“Steve got the fact that we couldn’t stay in the safety zone we’d been stuck in for 23 years,” says Driscoll. “We had to break the habit of transactions. A SaaS-like model puts the focus on the customer experience. The more customers like what they receive, the greater their retention.”
The decision turned out to be extremely fortuitous. According to the Subscription Economy Index, revenues for subscription businesses increased during the first half of 2020 at a 12 percent clip, compared with a 10 percent decline in sales for S&P 500 companies overall. “There’s no question what we did is not for the faint of heart, but it fundamentally improved our strategic position in the marketplace and our profitability,” Horowitz says.
Like a quarterback with a stalwart receiver, Driscoll chalks up the success to Horowitz running the ball through the goalposts. “I couldn’t have executed on the strategy without a CFO who not only interpreted the numbers but also understood the business.”
Capitalizing on Finance Transformation
At BlackLine, the close partnership between Tucker and Partin has helped the company regularly exceed analyst growth estimates, contributing to a more than four-fold rise in its stock price. Closeness, however does not imply a lack of intellectual tension between the partners.
“Mark has never been and will never be a ‘yes man,’” Tucker says. “There were times when he annoyed the daylights out of me, frustrating and angering me, as I’m sure I did with him. Just the other day, he described himself as ‘the thorn in my side.’ But the good thing about conflict is that it’s constructive—you arrive at a better place because of the dialogue. We absolutely trust and respect each other’s areas of expertise, which are different.”
Asked for an example of where Partin made a difference, Tucker points to the road map he drafted to guide BlackLine through the pandemic. “Mark put together three scenario plans,” she says. “The one we chose called for us to continue to invest in R&D and our planned initiatives, at a time when other tech providers were cutting back. He saw an opportunity for us to capitalize on ‘finance transformation’ as a mission critical goal for CFOs.”
Partin explains, “Many CFOs were struggling to close the books on an entirely remote and virtual basis using manual accounting processes. Consequently, they also struggled to put together a forecast. It was an opportune time for us to say, `we can help.’”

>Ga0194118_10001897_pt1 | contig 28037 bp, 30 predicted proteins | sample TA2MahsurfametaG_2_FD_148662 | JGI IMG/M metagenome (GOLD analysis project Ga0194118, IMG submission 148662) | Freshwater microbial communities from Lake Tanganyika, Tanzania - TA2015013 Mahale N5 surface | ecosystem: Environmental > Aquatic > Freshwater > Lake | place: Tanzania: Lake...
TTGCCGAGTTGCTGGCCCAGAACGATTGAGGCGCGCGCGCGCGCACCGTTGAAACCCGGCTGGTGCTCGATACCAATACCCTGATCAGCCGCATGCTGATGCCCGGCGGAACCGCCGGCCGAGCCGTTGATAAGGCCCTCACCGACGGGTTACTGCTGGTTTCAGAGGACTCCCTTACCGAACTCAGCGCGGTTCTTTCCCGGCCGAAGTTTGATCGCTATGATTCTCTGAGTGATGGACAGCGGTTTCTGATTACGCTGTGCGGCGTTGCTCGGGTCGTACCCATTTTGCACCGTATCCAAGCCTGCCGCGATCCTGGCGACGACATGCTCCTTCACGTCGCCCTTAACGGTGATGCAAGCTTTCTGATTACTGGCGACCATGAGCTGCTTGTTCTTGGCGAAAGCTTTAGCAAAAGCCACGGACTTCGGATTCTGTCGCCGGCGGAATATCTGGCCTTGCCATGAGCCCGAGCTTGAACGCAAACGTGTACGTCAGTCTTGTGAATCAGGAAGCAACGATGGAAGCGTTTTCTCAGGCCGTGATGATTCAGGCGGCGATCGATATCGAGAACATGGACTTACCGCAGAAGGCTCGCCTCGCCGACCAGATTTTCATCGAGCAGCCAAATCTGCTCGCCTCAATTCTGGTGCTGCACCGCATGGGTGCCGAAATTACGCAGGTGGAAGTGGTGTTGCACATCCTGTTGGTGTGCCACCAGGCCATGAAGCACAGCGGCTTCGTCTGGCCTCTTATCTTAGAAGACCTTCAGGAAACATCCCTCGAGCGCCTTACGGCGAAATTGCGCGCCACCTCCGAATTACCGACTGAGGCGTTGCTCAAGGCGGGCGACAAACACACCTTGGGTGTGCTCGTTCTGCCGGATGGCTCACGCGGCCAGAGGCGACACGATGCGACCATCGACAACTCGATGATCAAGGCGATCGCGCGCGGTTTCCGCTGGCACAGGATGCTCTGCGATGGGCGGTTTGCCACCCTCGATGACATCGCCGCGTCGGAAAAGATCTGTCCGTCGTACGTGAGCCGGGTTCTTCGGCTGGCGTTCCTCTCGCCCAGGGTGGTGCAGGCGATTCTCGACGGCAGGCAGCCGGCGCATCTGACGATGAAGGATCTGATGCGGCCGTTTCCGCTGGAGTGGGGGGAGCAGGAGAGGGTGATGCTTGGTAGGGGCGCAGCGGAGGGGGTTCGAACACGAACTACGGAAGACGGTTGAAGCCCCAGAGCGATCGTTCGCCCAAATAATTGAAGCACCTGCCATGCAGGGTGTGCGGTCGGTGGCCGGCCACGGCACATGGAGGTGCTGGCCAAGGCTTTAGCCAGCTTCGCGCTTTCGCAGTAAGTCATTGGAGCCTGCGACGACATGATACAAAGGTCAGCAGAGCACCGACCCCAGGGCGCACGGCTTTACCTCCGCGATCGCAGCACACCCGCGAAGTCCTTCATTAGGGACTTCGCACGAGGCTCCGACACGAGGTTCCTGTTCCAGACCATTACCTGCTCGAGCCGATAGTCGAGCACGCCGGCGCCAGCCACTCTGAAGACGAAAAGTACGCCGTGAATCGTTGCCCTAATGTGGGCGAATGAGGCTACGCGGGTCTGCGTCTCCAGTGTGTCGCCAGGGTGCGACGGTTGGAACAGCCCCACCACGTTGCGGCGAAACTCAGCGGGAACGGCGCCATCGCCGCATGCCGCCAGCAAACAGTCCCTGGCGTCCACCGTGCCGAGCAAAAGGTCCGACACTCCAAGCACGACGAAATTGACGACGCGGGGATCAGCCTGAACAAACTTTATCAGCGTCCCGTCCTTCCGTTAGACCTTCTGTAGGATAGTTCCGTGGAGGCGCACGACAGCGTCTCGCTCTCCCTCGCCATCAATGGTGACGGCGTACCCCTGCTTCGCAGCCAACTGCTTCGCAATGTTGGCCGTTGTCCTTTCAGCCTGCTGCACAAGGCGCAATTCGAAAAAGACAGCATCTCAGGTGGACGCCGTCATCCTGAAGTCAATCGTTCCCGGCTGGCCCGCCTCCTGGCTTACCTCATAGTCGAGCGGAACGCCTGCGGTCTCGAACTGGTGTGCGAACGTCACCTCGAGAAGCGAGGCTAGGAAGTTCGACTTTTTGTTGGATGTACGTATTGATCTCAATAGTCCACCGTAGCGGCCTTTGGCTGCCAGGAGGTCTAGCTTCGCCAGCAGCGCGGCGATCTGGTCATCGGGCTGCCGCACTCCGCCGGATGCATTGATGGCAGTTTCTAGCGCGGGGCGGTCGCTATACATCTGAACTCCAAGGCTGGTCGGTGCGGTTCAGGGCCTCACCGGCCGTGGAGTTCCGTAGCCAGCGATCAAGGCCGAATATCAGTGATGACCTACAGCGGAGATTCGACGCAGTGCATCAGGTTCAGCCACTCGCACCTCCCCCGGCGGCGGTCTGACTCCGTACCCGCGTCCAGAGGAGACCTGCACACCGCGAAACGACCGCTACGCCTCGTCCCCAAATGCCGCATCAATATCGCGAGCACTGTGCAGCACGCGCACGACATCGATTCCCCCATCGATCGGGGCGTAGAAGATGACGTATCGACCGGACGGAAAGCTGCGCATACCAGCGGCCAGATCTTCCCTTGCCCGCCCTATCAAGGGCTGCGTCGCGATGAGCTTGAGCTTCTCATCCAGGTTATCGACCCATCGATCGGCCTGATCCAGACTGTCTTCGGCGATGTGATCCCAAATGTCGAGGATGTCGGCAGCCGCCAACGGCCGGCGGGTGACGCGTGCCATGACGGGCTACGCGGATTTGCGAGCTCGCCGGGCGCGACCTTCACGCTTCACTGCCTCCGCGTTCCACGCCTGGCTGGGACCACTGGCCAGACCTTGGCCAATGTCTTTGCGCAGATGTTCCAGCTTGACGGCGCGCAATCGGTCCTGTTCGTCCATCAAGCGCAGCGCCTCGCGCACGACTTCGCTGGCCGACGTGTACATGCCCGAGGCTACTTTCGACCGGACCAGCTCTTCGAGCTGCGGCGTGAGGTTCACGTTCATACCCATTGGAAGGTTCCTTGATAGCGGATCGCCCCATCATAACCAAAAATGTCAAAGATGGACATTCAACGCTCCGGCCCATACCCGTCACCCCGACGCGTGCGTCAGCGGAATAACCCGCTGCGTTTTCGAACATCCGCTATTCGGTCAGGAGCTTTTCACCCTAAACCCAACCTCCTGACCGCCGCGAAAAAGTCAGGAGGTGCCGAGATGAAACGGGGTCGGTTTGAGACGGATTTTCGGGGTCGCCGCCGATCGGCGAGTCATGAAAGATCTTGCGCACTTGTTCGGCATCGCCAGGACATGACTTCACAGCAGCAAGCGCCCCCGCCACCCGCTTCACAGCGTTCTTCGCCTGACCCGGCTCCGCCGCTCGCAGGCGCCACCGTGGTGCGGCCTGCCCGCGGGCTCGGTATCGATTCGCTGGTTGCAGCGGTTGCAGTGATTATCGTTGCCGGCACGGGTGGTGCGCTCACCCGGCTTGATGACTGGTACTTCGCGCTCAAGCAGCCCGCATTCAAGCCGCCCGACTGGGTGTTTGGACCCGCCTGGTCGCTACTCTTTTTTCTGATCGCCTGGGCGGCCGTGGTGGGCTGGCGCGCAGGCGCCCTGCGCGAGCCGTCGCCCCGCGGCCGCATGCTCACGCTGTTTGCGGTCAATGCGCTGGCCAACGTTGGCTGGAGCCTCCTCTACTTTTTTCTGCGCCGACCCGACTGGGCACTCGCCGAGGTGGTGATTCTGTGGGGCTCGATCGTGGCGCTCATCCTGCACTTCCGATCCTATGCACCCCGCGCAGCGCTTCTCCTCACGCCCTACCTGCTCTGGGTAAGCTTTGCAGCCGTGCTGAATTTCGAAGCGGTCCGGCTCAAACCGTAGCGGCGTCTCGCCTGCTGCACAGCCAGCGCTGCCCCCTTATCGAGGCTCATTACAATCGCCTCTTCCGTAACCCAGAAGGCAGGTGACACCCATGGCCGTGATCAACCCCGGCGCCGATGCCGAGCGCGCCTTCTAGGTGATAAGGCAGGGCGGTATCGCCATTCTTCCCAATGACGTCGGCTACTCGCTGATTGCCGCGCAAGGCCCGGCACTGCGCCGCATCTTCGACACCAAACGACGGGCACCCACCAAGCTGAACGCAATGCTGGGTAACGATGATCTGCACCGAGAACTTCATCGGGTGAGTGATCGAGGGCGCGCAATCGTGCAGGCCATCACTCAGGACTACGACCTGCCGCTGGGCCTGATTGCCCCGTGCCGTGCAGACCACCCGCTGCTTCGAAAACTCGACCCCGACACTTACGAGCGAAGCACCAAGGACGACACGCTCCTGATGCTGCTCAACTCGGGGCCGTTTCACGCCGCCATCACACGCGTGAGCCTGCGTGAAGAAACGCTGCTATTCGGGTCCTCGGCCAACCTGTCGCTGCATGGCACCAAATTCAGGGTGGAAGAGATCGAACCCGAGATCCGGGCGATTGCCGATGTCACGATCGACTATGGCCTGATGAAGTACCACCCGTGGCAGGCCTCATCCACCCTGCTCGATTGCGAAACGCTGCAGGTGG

Help was sorely needed. More than 50 percent of companies in the S&P 500 either withdrew or reduced their earnings guidance at mid-year. Those able to provide an outlook cobbled together several forecasts, each one postulating a different long-term recovery scenario.
To seize the opportunity, Partin allocated capital augmenting the sales and marketing organizations instead of pulling back to preserve cash. He earmarked additional funding to R&D to expand BlackLine’s product line and enhance existing product features. He also invested capital in adjacent software plays, acquiring Rimilia, a leader in accounts receivable automation solutions, in October.
These calculated gambles paid off. BlackLine’s third-quarter revenues increased 21 percent compared to third quarter 2019 figures, a sizable leap for a company not considered by local governments as an essential business. “The roadmap Mark drafted at the outset of the pandemic fell right into place during the crisis,” Tucker says. “Our demand environment continued to steadily improve.”
More than a Partnership
Each of these CEO-CFO pairs have one other thing going for them besides complementary skillsets—friendship. “A personal connection is extremely important in my work with John,” says Horowitz, who has partnered with Driscoll for more than 14 years at two health care companies. “To build trust in a person’s values, you need to talk about more than just business.”
Stanton says he and Aurilio “like to create an environment that is collaborative and fun as we come up with strategies to improve the business. We’re not always in agreement, but that’s a good thing. It helps that Bill is charismatic and very likable.”
Hearing this, Aurilio laughed. “Dan is not the type of CEO that’s afraid to hear disagreement,” the CFO says. “He always welcomes disagreement because the evolution of thought comes from constructive debate.”
Pegasystems’ CEO and CFO text and phone each other continually throughout the day. “We enjoy a very informal relationship,” Trefler says. “We don’t wait for the next meeting. It’s always, ‘You got a minute?’”
Tucker’s and Partin’s closeness led the two of them in late-August to successfully climb to the summit of California’s Mount Whitney, elevation 14,505 feet. Three other people, including Partin’s teenage daughter, joined them.
“We trained for weeks,” says Tucker. “I’m not an athlete, but Mark is in ridiculous shape. He wore shorts and Tevas—no hiking shoes! I’m huffing and puffing, but I did it. We did it!” Few words better describe the essence of a strategic partnership.
Russ Banham is a Pulitzer-nominated financial journalist and best-selling author.